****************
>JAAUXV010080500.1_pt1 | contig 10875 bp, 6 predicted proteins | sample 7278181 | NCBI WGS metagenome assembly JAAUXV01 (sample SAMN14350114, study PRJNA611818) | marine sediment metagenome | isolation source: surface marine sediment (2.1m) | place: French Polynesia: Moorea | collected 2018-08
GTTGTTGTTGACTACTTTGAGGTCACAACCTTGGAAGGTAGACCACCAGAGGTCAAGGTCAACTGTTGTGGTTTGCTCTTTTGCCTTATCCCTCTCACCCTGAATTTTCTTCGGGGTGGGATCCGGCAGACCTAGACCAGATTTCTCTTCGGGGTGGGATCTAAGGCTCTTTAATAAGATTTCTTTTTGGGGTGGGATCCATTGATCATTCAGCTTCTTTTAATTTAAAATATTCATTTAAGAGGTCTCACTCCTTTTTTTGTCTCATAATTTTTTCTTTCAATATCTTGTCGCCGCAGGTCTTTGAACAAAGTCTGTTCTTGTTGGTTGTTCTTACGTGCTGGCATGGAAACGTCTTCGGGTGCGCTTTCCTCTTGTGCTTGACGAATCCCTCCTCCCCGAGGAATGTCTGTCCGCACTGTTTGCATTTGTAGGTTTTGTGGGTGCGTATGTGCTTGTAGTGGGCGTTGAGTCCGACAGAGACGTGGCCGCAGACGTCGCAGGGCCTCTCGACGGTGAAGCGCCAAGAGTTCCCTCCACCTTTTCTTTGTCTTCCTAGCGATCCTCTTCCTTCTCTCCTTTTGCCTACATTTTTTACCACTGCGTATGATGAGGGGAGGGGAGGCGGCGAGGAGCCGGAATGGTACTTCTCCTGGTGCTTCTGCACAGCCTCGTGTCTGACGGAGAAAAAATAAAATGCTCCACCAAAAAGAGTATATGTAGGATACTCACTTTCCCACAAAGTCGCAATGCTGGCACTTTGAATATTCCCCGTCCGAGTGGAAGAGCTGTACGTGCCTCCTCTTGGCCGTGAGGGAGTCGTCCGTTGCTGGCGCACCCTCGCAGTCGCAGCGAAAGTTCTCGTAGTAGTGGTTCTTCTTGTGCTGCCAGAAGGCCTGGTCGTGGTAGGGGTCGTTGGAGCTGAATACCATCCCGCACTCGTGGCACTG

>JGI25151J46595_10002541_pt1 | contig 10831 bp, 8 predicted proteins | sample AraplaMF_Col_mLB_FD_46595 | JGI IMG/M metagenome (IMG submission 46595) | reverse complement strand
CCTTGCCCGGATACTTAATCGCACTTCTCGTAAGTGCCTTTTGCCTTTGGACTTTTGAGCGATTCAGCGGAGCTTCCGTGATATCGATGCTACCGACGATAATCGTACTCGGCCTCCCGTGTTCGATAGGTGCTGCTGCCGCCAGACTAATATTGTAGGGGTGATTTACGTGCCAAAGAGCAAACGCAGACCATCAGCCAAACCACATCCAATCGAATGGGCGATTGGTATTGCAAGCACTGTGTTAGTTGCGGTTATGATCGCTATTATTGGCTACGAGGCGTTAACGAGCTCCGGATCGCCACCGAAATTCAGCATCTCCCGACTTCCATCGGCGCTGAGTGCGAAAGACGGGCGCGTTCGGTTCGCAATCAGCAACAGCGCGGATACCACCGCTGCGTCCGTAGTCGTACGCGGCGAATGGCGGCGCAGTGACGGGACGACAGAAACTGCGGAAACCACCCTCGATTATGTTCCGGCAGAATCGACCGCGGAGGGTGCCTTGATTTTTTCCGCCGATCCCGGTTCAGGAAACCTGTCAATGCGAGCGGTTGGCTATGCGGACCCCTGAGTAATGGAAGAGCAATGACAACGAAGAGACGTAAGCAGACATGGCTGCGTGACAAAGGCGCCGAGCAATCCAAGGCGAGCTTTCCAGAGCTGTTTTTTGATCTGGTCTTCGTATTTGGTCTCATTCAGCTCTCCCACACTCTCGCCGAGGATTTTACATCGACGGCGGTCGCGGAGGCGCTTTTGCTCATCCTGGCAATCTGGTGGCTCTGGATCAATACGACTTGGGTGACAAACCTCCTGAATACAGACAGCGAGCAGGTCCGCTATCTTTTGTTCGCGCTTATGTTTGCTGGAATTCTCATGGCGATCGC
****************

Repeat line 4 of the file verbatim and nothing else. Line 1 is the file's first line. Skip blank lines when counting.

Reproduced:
CCTTGCCCGGATACTTAATCGCACTTCTCGTAAGTGCCTTTTGCCTTTGGACTTTTGAGCGATTCAGCGGAGCTTCCGTGATATCGATGCTACCGACGATAATCGTACTCGGCCTCCCGTGTTCGATAGGTGCTGCTGCCGCCAGACTAATATTGTAGGGGTGATTTACGTGCCAAAGAGCAAACGCAGACCATCAGCCAAACCACATCCAATCGAATGGGCGATTGGTATTGCAAGCACTGTGTTAGTTGCGGTTATGATCGCTATTATTGGCTACGAGGCGTTAACGAGCTCCGGATCGCCACCGAAATTCAGCATCTCCCGACTTCCATCGGCGCTGAGTGCGAAAGACGGGCGCGTTCGGTTCGCAATCAGCAACAGCGCGGATACCACCGCTGCGTCCGTAGTCGTACGCGGCGAATGGCGGCGCAGTGACGGGACGACAGAAACTGCGGAAACCACCCTCGATTATGTTCCGGCAGAATCGACCGCGGAGGGTGCCTTGATTTTTTCCGCCGATCCCGGTTCAGGAAACCTGTCAATGCGAGCGGTTGGCTATGCGGACCCCTGAGTAATGGAAGAGCAATGACAACGAAGAGACGTAAGCAGACATGGCTGCGTGACAAAGGCGCCGAGCAATCCAAGGCGAGCTTTCCAGAGCTGTTTTTTGATCTGGTCTTCGTATTTGGTCTCATTCAGCTCTCCCACACTCTCGCCGAGGATTTTACATCGACGGCGGTCGCGGAGGCGCTTTTGCTCATCCTGGCAATCTGGTGGCTCTGGATCAATACGACTTGGGTGACAAACCTCCTGAATACAGACAGCGAGCAGGTCCGCTATCTTTTGTTCGCGCTTATGTTTGCTGGAATTCTCATGGCGATCGC